At the summit of Wines Peak, our views stretched 360 degrees for dozens of miles. There wasn’t a cloud in the sky. The Rubies are a narrow mountain chain, and sitting atop them now, we could see the expansive valleys continuing off to the east and west of the range’s opposing flanks. The ridged peaks looked like a herd of stegosauruses lined up next to each other five deep. Each ridgeline was topped with a pinnacle of rock—some jagged, others rounded and eroding away—and had northern slopes cloaked in dark pines and intermittent olive-toned meadows of grasses and forbs. Tran climbed atop the summit rock pile and handed me his phone. “Snap a few pics of me, would ya?” I ran back down the hill to get a better perspective and, when I turned, I saw he was perched atop the highest boulder, striking a seventies disco pose, laughing hysterically. He was clearly enjoying the spoils of our efforts.

A few hours later, I couldn’t say the same. Tran had done amazingly well so far, given his lack of mountain experience, but exhaustion finally caught up to him, and he struggled to keep pace as we stomped our way back down the trail. Just before reaching our campsite, he stopped ahead of me, bent down, and grabbed his knees. There was some coughing and retching, and when he turned back to look at me, a thick stream of spit clung to his chin. “Uh, Tran, you might want to take care of that,” I said, pointing to his face.

“I’m talking to my vlog!” he shouted.

“I don’t give . . . shit . . . no more. Go . . . let’s just go.” He barely got the words out while spinning back around and continuing the slog toward the lake. And as soon as we got back, he ripped open the tent door and collapsed inside. Ten minutes later, there were signs of life.

“I’m dehydrated, I think. I’m really sleepy. Really tired. Thirsty,” he said.

“Take a nap,” I shouted to him from my seat by the firepit.

“I’m talking to my vlog!” he shouted back. Peering through the tent mesh, I saw him lying half-naked on his sleeping bag, with his cell phone held out selfie-style. “Need to go get my water,” he groaned into the camera lens. “But it’s too far awaaay!” I left him to it. This was the millennial version of roughing it.

Just before dark, Tran had recovered enough to visit the lake. The sandy area closest to our campsite had been commandeered by the fleet of screaming boys, so we swung down the trail and revisited the place we’d almost decided to set up camp. The boys’ screams still echoed toward us, but the volume was turned down to a manageable decibel. Low enough that I could make out a splash on the lake’s surface, and then another. Trout. The Outdoors 101 education I’d been trying to craft for Tran included a course on fly-fishing. He’d given it a quick try the night before, but managed to hook more bushes than fish.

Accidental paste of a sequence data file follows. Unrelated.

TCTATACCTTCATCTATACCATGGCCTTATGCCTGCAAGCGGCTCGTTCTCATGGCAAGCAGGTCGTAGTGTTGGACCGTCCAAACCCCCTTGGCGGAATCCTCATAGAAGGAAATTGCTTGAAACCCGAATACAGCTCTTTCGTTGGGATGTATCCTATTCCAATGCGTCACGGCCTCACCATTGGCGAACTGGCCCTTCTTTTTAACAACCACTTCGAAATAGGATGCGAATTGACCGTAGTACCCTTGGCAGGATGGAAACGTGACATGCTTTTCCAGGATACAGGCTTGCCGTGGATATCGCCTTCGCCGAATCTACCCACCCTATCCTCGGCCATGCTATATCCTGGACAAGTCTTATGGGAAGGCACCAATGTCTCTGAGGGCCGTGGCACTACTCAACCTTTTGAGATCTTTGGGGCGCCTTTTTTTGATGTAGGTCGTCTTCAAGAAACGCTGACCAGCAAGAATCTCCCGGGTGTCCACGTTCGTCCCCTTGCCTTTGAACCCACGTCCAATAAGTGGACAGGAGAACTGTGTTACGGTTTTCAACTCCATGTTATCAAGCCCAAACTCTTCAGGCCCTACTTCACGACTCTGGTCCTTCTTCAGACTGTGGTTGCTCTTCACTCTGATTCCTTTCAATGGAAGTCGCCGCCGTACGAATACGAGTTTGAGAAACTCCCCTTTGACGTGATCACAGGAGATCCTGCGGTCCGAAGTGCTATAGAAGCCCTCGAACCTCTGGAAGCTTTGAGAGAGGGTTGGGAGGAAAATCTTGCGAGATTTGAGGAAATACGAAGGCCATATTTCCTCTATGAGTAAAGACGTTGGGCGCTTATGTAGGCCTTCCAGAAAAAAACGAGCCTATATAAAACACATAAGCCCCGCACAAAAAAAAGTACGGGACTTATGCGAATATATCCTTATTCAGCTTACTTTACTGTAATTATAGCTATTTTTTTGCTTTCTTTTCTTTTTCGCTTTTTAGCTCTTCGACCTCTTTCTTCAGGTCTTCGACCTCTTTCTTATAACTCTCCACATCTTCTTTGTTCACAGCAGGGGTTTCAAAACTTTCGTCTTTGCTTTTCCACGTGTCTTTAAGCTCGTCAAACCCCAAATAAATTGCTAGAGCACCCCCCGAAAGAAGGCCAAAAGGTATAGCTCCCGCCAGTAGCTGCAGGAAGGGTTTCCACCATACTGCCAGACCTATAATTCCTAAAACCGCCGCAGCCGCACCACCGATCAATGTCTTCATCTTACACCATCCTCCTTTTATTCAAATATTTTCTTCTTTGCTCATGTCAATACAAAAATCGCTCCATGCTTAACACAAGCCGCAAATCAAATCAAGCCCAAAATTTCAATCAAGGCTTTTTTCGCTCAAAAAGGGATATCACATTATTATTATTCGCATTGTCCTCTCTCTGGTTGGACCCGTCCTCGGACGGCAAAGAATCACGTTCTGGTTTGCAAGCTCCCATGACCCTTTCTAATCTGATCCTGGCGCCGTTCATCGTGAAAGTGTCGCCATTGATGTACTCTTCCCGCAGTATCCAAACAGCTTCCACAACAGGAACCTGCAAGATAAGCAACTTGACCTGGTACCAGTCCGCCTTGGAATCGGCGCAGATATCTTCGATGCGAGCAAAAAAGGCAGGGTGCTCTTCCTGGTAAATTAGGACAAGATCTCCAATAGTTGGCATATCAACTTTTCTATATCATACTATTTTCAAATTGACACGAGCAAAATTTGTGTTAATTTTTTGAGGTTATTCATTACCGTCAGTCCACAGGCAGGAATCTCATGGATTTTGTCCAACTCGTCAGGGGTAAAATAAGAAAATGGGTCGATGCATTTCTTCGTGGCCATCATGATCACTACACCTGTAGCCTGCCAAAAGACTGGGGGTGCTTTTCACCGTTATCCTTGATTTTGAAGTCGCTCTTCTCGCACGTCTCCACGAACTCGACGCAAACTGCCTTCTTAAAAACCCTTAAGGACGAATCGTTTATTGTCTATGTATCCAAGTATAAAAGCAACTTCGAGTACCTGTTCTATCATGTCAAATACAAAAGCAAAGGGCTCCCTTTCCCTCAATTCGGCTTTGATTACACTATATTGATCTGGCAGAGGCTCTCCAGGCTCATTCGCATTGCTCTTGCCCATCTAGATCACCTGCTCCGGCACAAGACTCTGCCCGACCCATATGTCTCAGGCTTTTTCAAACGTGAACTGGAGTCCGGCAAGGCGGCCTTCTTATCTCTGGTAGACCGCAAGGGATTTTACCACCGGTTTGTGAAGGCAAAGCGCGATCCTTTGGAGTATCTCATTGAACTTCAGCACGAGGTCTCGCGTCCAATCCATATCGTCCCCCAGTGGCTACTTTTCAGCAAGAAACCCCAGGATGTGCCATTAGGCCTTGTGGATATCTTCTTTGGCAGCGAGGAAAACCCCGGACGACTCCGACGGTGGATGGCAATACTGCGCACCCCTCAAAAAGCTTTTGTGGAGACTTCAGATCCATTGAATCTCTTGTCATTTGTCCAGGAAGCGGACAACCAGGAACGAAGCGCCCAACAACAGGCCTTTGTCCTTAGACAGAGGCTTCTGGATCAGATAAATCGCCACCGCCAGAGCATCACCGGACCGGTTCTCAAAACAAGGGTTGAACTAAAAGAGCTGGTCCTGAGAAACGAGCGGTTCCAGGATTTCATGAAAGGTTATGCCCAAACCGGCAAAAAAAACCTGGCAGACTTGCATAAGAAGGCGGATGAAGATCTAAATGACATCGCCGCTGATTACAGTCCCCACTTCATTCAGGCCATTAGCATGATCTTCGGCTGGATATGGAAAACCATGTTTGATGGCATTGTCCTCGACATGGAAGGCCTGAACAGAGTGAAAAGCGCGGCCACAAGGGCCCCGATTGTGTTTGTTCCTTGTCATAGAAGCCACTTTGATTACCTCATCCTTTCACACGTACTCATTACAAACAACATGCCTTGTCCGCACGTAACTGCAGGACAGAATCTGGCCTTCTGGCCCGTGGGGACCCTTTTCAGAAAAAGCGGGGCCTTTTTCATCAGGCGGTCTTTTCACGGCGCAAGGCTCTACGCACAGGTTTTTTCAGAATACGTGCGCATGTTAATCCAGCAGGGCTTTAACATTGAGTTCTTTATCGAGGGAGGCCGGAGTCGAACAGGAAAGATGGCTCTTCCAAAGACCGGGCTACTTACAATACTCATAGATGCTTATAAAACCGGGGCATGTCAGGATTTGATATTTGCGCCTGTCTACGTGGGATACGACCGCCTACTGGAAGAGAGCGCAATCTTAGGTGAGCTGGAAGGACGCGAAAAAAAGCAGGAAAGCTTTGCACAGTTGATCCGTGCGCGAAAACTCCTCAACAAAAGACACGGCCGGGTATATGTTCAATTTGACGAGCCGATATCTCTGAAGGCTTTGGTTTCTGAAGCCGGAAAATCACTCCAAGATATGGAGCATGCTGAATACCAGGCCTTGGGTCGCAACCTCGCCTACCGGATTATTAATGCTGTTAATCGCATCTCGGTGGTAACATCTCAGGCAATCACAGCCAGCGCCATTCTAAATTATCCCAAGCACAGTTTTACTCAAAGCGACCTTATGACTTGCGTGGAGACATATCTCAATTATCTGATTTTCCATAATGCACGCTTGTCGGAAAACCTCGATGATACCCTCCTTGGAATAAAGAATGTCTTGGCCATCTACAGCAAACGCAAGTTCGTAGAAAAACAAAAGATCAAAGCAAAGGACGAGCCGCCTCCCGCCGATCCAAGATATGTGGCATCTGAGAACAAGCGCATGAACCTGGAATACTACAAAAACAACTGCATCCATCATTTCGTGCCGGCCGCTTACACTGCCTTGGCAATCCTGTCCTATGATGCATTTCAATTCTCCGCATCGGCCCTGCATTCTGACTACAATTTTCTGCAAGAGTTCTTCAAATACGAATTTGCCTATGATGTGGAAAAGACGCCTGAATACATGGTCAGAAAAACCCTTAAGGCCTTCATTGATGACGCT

Tonight, the lake was flat as glass, except for the ripples the rising fish left behind. The setting sun shifted the sky from blue to purple, then orange and crimson. With each cast, willing and eager brook trout swarmed to our flies, slurping and smashing them with vigor. Tran missed most of the takes, but managed to land a few too. His hands were wet and slimy as he pulled a brightly spotted brook trout from the water for a quick photo. His catch was iridescent, a dark-olive body dappled with gold and purple dots. Bonfire-orange fins grew from its tail. Tran marveled as the fish splashed out of his hand and back into the lake. I cast again and watched the fly land on the water and rest for one Mississippi until the glass surface broke and a trout erupted from below, its body coming completely out of the water like an orca performing for a crowd. “Woooweee!” Tran hooted and hollered behind me loud enough to drown out the kids at the beach. He trained his camera on me as I reeled in the fish. “I got that one on the vlog!” he said, with a big dopey grin on his face.

Back at the campsite, we ate our last freeze-dried meal by headlamp light. Our dinner of choice came in a handy resealable bag. To prepare them, we simply boiled two cups of water, poured the liquid into the bag, sealed it, waited eight minutes, and then voilà—we had a hot meal that we ate right out of the bag, with no dishes or cleanup to worry about. A roar of laughter and squeals of delight erupted next door. “Were we ever this bad?” I asked, forgetting for a moment our performance at the lake.

“Probably,” said Tran with a grin. “Shit, we were probably worse.” He might have been right. I had vague recollections of pies thrown at dorm windows and cops being called for blaring music, jumping, and shouting. I spun my spoon around the bottom of my bag and took one last bite, licking off the very last bit of salty gravy. Nah, that couldn’t have been us, I thought.

I looked up to see a pack of flashlights coming our way, accompanied by nervous giggling and whispers. A high-pitched prepubescent voice rose from the trail beneath our site. “Excuse me, sirs, would you like some scones?” More giggling.